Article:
Yale Fence

Seniors socializing on the fence around 1880

In 1833, a picket fence encircling the campus was replaced with a rail fence, causing a major shift in the social patterns of the Old Campus.[6] The Yale Fence, a wood fence with square posts and round rails that ran three sides of Old Brick Row, was the college's primary gathering place thereafter. Students would claim sections by class year, with seniors taking choice seats along Chapel Street.[7] However, as the modern quadrangle took form, the fence was gradually uprooted. In 1888, the displacement of its last section for Osborn Hall caused 2,100 alumni to write in protest.[7]

The Yale Fence Club, an undergraduate fraternal organization, was named in its memory. The fence currently lining the Old Campus' interior courtyard is modeled after the old fence, and pieces of the original are held in Sterling Memorial Library.[6]

Student life

Statue of Nathan Hale in front of Connecticut Hall

Old Campus houses freshmen from ten of Yale College's twelve residential colleges. These students are assigned a residential college before starting their studies at Yale, live in Old Campus dormitories during their freshman year, and move into their colleges at the beginning of sophomore year. Students assigned to Silliman College and Timothy Dwight College live in their colleges for all four years.

Since the 18th century, Yale's Commencement ceremony has been held on the grounds of the Old Campus. Every May, approximately 10,000 chairs are set up for the event and college's Class Day, held the day before and featuring a distinguished speaker.

During the late 19th century, the Old Campus hosted an annual Tap Night for the upperclassmen on the Old Campus, where juniors were inducted into secret societies. An echo of the event occurs with the annual fall a capella rush, where singing groups race to freshman dorms to choose new members. Old Campus hosts several curricular activities, including Freshman Olympics, a competition among the residential colleges, and Spring Fling, an outdoor concert. It also houses the Explo at Yale summer program for seven weeks during the summer.


There are bronze statues on Old Campus of Nathan Hale (1913, Bela Pratt), Theodore Dwight Woolsey (1896, John Ferguson Weir), and Abraham Pierson (1874, Launt Thompson). There are also statues of lions at the entrance to Lanman-Wright Hall. Before it was moved to Science Hill, a statue of Benjamin Silliman stood in front of Dwight Hall.

Copies of the Nathan Hale statue were cast for the Central Intelligence Agency and U.S. Department of Justice.

Current buildings

Name Photograph Year Built Architect Description
Connecticut Hall 1752 Francis Letort; Thomas Bills The oldest and only surviving member of Old Brick Row and the only colonial-era building remaining at Yale. It is nearly identical to Massachusetts Hall at Harvard, constructed thirty years before. Alongside other purposes, was used as a dormitory for 200 years until its conversion to a faculty office and classroom building in 1952 by Douglas Orr.
Dwight Hall (College Library) 1849 Henry Austin Considered a Victorian Gothic extravagance at its opening, the building was the first dedicated library building at Yale. After collections were transferred to Sterling Memorial Library in 1930, it was converted to a chapel and community service building for Dwight Hall.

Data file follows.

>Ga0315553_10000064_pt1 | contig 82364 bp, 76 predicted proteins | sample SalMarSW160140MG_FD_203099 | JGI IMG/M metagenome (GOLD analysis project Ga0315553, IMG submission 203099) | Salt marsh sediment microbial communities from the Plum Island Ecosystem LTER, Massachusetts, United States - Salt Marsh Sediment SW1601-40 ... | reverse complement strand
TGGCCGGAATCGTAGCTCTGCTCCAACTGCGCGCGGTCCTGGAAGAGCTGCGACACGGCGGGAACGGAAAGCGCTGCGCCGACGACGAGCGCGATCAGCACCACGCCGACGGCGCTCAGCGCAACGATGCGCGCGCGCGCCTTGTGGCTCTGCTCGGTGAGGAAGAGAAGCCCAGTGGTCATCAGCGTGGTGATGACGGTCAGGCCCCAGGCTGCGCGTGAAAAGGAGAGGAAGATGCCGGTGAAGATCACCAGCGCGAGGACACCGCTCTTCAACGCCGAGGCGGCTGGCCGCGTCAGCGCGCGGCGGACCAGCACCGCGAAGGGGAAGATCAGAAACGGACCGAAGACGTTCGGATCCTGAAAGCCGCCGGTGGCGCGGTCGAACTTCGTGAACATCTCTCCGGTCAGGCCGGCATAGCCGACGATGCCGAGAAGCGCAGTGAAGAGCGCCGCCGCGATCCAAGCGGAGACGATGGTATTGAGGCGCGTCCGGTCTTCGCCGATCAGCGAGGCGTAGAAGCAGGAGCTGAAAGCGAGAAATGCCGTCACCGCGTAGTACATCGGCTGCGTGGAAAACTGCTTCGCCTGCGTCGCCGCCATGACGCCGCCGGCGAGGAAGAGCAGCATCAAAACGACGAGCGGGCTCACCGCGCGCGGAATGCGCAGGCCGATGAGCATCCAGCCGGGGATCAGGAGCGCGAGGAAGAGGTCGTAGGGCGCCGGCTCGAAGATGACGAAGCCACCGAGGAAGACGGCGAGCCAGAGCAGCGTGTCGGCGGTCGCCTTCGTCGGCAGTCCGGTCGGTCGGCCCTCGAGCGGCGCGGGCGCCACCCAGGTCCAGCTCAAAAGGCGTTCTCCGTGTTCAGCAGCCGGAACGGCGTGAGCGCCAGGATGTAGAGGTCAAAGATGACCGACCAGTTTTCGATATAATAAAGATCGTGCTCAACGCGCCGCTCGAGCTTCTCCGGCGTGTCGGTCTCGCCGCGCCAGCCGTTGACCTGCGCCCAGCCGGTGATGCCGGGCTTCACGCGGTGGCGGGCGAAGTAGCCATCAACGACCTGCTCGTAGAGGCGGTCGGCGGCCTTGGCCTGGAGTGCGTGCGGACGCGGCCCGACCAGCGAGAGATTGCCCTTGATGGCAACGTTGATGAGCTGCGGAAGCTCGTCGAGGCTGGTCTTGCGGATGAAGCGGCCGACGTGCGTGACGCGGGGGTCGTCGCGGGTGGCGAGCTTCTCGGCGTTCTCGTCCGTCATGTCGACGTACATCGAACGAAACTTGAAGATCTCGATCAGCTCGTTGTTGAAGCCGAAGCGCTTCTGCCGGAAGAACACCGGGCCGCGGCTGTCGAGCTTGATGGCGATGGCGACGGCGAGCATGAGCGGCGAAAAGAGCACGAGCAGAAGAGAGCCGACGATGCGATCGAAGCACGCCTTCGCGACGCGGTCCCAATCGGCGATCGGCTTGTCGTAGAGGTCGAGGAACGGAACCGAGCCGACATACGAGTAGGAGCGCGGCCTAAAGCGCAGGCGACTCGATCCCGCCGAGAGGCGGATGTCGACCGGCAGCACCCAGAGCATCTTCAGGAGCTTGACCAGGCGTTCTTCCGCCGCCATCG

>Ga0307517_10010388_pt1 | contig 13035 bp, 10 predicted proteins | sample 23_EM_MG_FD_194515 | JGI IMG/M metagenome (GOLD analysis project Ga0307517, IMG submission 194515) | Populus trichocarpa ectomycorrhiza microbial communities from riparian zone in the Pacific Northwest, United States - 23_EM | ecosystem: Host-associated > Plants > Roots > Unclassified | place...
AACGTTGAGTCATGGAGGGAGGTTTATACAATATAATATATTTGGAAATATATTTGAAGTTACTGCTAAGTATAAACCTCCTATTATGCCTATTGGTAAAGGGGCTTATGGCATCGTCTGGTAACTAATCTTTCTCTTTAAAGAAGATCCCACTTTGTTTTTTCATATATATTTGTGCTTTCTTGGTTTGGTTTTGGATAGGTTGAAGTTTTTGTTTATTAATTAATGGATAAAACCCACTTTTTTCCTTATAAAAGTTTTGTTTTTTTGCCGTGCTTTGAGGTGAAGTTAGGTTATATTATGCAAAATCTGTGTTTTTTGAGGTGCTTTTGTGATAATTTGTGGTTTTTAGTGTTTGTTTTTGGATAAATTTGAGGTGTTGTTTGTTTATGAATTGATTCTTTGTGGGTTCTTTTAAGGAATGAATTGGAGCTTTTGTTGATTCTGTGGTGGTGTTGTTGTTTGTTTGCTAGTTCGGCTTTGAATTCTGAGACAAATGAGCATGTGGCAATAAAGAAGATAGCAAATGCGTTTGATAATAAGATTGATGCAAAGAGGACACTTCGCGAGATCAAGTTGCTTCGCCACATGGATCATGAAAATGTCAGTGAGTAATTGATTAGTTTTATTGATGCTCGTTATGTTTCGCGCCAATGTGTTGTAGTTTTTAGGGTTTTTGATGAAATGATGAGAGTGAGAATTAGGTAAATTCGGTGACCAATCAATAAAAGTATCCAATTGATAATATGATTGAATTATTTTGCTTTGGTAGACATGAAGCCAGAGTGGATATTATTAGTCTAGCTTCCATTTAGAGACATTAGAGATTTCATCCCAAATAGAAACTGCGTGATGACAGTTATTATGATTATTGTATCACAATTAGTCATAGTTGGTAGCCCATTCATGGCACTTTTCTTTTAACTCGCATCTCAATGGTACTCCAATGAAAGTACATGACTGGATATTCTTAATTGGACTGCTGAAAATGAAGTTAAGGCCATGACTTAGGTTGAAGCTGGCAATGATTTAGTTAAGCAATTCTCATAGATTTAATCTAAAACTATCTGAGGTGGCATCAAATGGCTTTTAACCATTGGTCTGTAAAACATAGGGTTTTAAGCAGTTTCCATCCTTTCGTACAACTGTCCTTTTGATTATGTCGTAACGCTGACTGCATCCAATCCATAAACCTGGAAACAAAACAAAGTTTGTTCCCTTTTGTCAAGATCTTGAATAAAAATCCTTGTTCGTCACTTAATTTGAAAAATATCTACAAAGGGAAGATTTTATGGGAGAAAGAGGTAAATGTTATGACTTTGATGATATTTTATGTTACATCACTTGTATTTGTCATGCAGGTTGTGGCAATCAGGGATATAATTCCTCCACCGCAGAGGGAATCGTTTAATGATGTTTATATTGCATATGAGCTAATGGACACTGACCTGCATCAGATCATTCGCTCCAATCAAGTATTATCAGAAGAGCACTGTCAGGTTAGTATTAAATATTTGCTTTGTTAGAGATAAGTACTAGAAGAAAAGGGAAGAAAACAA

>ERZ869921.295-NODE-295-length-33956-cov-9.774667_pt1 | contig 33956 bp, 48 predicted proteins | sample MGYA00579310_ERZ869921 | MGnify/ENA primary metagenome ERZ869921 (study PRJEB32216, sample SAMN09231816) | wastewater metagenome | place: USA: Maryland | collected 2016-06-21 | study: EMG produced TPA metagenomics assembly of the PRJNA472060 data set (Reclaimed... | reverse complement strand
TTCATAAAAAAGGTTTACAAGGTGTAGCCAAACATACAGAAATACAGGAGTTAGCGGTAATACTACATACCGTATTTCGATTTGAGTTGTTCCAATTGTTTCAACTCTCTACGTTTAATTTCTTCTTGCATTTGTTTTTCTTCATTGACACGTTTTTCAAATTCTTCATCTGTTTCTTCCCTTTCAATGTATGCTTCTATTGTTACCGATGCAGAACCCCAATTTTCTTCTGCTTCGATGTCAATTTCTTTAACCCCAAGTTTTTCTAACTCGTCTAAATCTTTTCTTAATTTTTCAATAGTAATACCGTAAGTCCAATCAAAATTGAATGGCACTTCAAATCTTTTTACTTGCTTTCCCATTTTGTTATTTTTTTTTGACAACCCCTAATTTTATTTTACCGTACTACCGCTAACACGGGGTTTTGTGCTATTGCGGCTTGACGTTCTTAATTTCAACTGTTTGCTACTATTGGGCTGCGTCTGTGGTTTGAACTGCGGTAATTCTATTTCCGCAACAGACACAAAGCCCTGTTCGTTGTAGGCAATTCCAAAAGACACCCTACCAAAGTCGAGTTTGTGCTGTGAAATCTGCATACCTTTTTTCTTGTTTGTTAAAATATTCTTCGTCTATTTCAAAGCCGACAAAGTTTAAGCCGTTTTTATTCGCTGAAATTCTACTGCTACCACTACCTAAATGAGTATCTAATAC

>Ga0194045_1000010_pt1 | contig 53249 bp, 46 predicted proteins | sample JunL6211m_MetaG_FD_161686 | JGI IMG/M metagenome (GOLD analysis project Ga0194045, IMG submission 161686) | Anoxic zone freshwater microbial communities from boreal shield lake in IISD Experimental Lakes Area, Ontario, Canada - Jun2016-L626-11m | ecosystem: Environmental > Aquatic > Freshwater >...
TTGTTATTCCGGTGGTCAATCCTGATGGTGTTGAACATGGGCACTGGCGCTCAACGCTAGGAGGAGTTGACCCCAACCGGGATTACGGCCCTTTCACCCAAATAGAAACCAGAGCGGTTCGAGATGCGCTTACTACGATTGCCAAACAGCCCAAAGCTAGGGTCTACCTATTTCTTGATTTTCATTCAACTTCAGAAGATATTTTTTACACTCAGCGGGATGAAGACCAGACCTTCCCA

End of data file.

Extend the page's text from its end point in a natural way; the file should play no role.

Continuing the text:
Street Hall 1866 Peter Bonnett Wight Erected to establish the Yale Schol of Fine Arts, the building is now part of the Yale University Art Gallery
Farnam Hall 1870 Russell Sturgis The first of four elongated Victorian Gothic "colleges" intended to replace Old Brick Row's colonial dormitories. Named for Henry Farnam, its construction required the removal of the Second President's House and a section of the Yale Fence.[5] Later, Farnam's Hillhouse Avenue home became a residence for Yale presidents.
Durfee Hall 1871 Russell Sturgis Farnam Hall was the first Yale College dormitory not situated on Old Brick Row, and was the first in the Old Campus' quadrangle arrangement.
Battell Chapel 1876 Russell Sturgis Replacing an earlier chapel for Yale College, the chapel was dedicated as a Civil War memorial. An 1893 expansion was designed by J. Cleavland Cady, and an apse added in 1947. Students daily chapel at Battell until mandatory attendance was abolished in 1924.
Lawrence Hall 1886 Russell Sturgis
Chittenden Hall 1890 J. Cleaveland Cady Yale's library collection quickly outgrew the College Library, and Chittenden was built as an annex. The stained glass window "Education" by Louis Tiffany is in the building's former reading room, now a large classroom. It was renovated and combined with Linsly Hall in 1930.
Welch Hall 1891 Bruce Price
Vanderbilt Hall 1894 Charles C. Haight Considered the college's "Gold Coast" of dormitories when completed, the buildings surrounds a courtyard separate from the larger campus green. The highly-prized Vanderbilt room, above the campus archway, commemorates William Henry Vanderbilt II, who died of typhoid as a Yale student.
Phelps Hall 1896 Charles C. Haight Completed the campus' enclosure from the New Haven Green, the building was made to resemble an English gatehouse, with Phelps Gate as the new passageway into the college. Upper floors contain the Classics Department and Classics Library.
Linsly Hall 1906 Charles C. Haight Built between Chittenden and the Old Library, Linsly was the third building needed to house the library's growing collection. It was renovated into a classroom and department building after the collections was removed in 1930 to Sterling Library.